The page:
1289     commands to have cached data written to disk. First try it outside of X, then
1290     with X running, but not logged in.
1291     </warn>
1292    
1293     <p>
1294     If you experience kernel panics due to uhci or similar, try to compile USB
1295     support as module and unload the modules before sending your laptop to sleep
1296 so 1.15 mode. There are configuration options for this in <path>hibernate.conf</path>
1297 swift 1.1 </p>
1298    
1299 so 1.15 <pre caption="Hibernating with swsusp">
1300     <i># nano -w /etc/hibernate.conf</i>
1301     <comment>(Make sure you have a backup of your data)</comment>
1302     <i># hibernate</i>
1303     </pre>
1304    
1305 swift 1.1 <p>
1306 so 1.15 The following section discusses the setup of suspend2 including fbsplash
1307     support for a nice graphical progress bar during suspend and resume.
1308     </p>
1309    
1310     <p>
1311     The first part of the configuration is similar to the configuration of
1312     swsusp. In case you didn't store the location of your swap partition in the
1313     kernel config, you have to pass it as a kernel parameter with the
1314     <c>resume2=swap:/dev/SWAP</c> directive. If booting is not possible due to a
1315     broken image, append the <c>noresume2</c> parameter. Additionally, the
1316     <c>hibernate-cleanup</c> init script invalidates suspend2 images during the
1317     boot process.
1318     </p>
1319    
1320     <pre caption="Invalidating suspend2 images during the boot process">
1321     <i># rc-update add hibernate-cleanup boot</i>
1322     </pre>
1323    
1324     <p>Now edit <path>/etc/hibernate/hibernate.conf</path>, enable the
1325     <e>suspend2</e> section and comment everything in the <e>sysfs_power_state</e>
1326     and <e>acpi_sleep</e> sections. Do not enable the fbsplash part in global
1327     options yet.
1328 swift 1.1 </p>
1329    
1330 so 1.15 <pre caption="Hibernating with suspend2">
1331     <i># nano -w /etc/hibernate.conf</i>
1332     <comment>(Make sure you have a backup of your data)</comment>
1333 swift 1.8 <i># hibernate</i>
1334     </pre>
1335    
1336 so 1.15 <p>
1337     Please configure fbsplash now if you didn't do already. To enable fbsplash
1338     support during hibernation, the <c>sys-apps/suspend2-userui</c> package is
1339     needed. Additionally, you've got to enable the <e>fbsplash</e> USE flag.
1340     </p>
1341    
1342     <pre caption="Installing suspend2-userui">
1343     <i># mkdir -p /etc/portage</i>
1344     <i># echo sys-apps/suspend2-userui fbsplash >> /etc/portage/package.use</i>
1345     <i># emerge suspend2-userui</i>
1346     </pre>
1347    
1348     <p>
1349     The ebuild tells you to make a symlink to the theme you want to use. For
1350     example, to use the <c>livecd-2005.1</c> theme, run the following command:
1351     </p>
1352    
1353     <pre caption="Using the livecd-2005.1 theme during hibernation">
1354     <i># ln -sfn /etc/splash/livecd-2005.1 /etc/splash/suspend2</i>
1355     </pre>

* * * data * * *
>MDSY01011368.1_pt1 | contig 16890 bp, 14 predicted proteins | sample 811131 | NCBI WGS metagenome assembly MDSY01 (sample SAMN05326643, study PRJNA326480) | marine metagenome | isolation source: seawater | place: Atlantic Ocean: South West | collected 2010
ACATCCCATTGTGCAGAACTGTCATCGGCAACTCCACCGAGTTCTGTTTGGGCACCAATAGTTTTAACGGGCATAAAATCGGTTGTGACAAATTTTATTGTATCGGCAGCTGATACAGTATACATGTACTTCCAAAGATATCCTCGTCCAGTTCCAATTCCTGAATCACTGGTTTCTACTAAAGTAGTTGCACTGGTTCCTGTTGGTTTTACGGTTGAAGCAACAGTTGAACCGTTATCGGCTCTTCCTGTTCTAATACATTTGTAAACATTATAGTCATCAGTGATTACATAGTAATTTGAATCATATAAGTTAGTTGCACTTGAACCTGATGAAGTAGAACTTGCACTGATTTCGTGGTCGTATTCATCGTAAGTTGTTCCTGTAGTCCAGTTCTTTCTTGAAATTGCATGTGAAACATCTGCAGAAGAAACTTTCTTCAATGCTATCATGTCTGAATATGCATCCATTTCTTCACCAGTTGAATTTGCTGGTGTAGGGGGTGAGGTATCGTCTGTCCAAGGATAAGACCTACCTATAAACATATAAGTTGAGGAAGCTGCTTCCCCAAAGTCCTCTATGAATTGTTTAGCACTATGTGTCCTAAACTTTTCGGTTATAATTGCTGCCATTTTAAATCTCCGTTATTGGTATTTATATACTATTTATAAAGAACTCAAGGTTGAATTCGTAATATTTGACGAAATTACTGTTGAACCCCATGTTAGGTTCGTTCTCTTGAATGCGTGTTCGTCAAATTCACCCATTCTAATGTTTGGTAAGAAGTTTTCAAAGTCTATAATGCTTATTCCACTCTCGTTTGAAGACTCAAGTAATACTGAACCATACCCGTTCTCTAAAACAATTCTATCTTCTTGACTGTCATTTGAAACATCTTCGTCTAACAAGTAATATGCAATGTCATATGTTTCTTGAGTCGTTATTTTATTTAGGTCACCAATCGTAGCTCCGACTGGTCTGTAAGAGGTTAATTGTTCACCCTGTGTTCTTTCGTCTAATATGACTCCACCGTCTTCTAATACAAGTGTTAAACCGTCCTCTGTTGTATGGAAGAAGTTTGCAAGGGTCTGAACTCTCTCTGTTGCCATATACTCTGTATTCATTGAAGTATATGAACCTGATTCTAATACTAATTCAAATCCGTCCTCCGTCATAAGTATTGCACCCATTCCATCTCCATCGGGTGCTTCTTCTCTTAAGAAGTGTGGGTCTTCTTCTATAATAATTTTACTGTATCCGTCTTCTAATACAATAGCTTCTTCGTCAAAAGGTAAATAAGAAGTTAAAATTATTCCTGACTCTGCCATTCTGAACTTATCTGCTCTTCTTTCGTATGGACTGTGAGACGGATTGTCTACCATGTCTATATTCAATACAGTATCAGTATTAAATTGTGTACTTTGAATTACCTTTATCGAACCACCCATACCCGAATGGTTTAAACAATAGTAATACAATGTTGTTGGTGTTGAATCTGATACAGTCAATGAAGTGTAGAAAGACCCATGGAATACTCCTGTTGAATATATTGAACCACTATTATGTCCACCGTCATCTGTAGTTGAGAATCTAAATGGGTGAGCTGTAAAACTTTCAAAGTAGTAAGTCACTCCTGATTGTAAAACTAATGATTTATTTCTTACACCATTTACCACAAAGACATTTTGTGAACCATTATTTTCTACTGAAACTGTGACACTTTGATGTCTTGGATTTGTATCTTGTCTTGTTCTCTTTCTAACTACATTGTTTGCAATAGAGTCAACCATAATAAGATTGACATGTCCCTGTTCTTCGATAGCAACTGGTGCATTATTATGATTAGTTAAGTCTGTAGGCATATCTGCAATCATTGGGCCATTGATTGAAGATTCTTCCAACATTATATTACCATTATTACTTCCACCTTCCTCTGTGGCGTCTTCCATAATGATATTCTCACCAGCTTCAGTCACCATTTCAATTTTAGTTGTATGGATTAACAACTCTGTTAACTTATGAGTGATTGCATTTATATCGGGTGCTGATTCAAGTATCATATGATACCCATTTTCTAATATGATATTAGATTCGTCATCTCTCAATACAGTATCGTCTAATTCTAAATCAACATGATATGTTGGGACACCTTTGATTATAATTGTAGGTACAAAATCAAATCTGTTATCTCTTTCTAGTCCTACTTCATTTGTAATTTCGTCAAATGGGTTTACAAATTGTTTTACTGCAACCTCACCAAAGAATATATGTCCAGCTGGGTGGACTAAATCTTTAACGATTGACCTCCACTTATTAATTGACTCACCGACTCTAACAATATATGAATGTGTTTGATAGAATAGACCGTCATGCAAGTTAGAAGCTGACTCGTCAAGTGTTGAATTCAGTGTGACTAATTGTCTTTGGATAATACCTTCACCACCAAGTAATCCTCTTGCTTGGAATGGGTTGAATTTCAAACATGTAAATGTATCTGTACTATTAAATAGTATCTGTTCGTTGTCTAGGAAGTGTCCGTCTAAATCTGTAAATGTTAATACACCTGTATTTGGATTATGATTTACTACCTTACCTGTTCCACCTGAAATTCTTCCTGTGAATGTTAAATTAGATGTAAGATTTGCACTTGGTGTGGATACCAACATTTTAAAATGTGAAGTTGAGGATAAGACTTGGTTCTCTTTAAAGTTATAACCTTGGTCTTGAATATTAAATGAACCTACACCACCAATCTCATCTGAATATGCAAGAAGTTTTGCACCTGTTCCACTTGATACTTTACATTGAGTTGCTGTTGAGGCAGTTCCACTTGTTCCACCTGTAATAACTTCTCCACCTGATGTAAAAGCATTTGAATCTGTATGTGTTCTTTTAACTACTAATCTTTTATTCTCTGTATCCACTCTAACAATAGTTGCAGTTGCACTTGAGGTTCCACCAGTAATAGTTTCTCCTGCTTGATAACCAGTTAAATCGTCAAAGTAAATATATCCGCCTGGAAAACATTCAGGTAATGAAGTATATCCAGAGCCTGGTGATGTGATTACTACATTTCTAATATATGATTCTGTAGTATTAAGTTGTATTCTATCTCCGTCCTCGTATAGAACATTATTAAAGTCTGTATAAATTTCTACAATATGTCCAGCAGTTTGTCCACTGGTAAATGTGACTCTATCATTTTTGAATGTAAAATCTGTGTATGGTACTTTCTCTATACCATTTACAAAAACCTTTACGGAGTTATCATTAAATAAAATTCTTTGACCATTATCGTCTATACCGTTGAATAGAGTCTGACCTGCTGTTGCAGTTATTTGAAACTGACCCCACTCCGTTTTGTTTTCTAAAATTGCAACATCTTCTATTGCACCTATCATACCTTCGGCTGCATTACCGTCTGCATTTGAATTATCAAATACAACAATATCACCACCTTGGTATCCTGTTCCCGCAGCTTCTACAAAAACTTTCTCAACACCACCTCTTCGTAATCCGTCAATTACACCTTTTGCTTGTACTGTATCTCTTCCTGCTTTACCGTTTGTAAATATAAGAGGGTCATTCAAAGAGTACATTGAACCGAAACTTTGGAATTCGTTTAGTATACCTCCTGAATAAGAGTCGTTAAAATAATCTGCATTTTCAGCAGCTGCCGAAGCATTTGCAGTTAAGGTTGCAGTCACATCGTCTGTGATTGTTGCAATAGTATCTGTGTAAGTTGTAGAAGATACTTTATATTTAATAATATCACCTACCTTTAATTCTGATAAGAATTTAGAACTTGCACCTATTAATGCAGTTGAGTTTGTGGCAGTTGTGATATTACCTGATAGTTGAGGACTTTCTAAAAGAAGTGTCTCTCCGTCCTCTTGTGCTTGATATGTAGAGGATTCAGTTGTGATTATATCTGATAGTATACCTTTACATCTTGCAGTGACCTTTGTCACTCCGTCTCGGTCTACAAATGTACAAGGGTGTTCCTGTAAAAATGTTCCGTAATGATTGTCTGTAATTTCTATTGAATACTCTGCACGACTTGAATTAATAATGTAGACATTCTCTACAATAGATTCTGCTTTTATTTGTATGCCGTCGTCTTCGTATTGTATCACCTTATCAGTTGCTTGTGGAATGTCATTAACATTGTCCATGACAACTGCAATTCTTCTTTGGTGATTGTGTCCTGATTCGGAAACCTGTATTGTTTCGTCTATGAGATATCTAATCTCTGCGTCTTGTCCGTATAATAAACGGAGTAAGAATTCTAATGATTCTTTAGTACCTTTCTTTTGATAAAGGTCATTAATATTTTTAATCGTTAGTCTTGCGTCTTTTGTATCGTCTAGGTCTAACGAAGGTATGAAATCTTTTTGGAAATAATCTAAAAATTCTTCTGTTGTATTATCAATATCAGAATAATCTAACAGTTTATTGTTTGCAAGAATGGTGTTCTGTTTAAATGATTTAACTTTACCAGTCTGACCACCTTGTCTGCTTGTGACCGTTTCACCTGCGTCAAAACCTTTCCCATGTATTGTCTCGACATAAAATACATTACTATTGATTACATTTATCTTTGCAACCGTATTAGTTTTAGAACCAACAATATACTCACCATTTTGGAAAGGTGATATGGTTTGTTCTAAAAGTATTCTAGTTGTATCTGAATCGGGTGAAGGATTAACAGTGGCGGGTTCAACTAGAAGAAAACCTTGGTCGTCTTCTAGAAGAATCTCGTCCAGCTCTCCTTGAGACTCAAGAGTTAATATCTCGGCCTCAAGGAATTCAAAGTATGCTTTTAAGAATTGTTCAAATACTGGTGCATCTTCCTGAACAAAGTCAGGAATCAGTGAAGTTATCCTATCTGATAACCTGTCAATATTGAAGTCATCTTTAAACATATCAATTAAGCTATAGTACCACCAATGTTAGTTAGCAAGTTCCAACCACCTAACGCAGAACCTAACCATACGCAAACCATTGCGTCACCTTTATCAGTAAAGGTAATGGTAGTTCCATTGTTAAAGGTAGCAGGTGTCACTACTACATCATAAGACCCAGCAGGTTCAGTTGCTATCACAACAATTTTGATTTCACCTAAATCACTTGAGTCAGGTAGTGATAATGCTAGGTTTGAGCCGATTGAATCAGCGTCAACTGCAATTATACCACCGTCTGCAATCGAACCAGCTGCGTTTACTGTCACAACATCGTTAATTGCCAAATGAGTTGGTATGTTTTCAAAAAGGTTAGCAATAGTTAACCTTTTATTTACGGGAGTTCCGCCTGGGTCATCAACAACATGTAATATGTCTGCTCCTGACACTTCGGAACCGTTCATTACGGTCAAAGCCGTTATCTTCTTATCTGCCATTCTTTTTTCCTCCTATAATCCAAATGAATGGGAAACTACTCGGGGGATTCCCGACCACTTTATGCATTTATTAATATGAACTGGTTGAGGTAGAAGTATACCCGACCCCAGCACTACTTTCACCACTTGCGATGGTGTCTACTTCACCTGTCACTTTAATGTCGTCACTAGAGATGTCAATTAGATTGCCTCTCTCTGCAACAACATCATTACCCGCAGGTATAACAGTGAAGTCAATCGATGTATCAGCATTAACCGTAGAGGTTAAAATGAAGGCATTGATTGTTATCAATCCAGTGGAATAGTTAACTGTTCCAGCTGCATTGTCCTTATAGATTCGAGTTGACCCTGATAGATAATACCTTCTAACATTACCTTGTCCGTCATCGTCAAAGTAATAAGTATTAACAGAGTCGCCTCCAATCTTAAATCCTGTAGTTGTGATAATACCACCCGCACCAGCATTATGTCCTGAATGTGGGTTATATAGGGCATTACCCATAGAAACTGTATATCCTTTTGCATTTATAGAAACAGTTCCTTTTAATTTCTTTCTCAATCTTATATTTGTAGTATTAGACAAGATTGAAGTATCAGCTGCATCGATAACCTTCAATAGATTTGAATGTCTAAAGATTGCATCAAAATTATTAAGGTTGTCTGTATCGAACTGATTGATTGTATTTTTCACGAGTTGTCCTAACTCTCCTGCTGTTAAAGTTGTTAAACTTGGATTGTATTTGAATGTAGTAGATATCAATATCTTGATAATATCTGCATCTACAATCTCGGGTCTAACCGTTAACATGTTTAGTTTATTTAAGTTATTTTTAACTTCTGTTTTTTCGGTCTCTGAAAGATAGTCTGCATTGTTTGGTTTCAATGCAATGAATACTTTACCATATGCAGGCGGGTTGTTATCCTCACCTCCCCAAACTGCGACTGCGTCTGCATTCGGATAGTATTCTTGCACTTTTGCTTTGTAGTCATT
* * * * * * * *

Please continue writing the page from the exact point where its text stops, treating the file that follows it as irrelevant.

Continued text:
1356    
1357     <p>
1358     If you don't want a black screen in the first part of the resume process, you
1359     have to add the <c>suspend2ui_fbsplash</c> tool to your initrd image. Assuming
1360     you created the initrd image with <c>splash_geninitramfs</c> and saved it as
1361     <path>/boot/fbsplash-emergence-1024x768</path>, here's how to do
1362     that.
1363     </p>
1364    
1365     <pre caption="Adding suspend2ui_fbsplash to an initrd image">
1366     <i># mount /boot</i>
1367     <i># mkdir ~/initrd.d</i>
1368     <i># cp /boot/fbsplash-emergence-1024x768 ~/initrd.d/</i>
1369     <i># cd ~/initrd.d</i>
1370     <i># gunzip -c fbsplash-emergence-1024x768 | cpio -idm --quiet -H newc</i>
1371     <i># rm fbsplash-emergence-1024x768</i>
1372     <i># cp /usr/sbin/suspend2ui_fbsplash sbin/</i>
1373     <i># find . | cpio --quiet --dereference -o -H newc | gzip -9 > /boot/fbsplash-suspend2-emergence-1024x768</i>
1374     </pre>
1375    
1376     <p>
1377     Afterwards adjust <path>grub.conf</path> respectively <path>lilo.conf</path>
1378     so that your suspend2 kernel uses
1379     <path>/boot/fbsplash-suspend2-emergence-1024x768</path> as initrd image. You
1380     can now test a dry run to see if everything is setup correctly.
1381     </p>
1382    
1383     <pre caption="Test run for fbsplash hibernation">
1384     <i># suspend2ui_fbsplash -t</i>
1385     </pre>
1386    
1387     <p>
1388     Afterwards open <path>/etc/hibernate/hibernate.conf</path> again and activate
1389     the fbsplash options. Execute <c>hibernate</c> and enjoy.
1390     </p>
1391    
1392 swift 1.1 </body>
1393     </section>
1394     </chapter>
1395    
1396     <chapter>
1397     <title>Troubleshooting</title>
1398     <section>
1399     <title>If things go wrong...</title>
1400     <body>
1401    
1402     <p>
1403     <e>Q:</e> I'm trying to change the CPU frequency, but
1404     <path>/sys/devices/system/cpu/cpu0/cpufreq/scaling_governor</path> does not
1405     exist.
1406     </p>
1407    
1408     <p>
1409     <e>A:</e> Make sure your processor supports CPU frequency scaling and you chose
1410     the right CPUFreq driver for your processor. Here is a list of processors that
1411     are supported by cpufreq (kernel 2.6.7): ARM Integrator, ARM-SA1100,
1412     ARM-SA1110, AMD Elan - SC400, SC410, AMD mobile K6-2+, AMD mobile K6-3+, AMD
1413     mobile Duron, AMD mobile Athlon, AMD Opteron, AMD Athlon 64, Cyrix Media GXm,
1414     Intel mobile PIII and Intel mobile PIII-M on certain chipsets, Intel Pentium 4,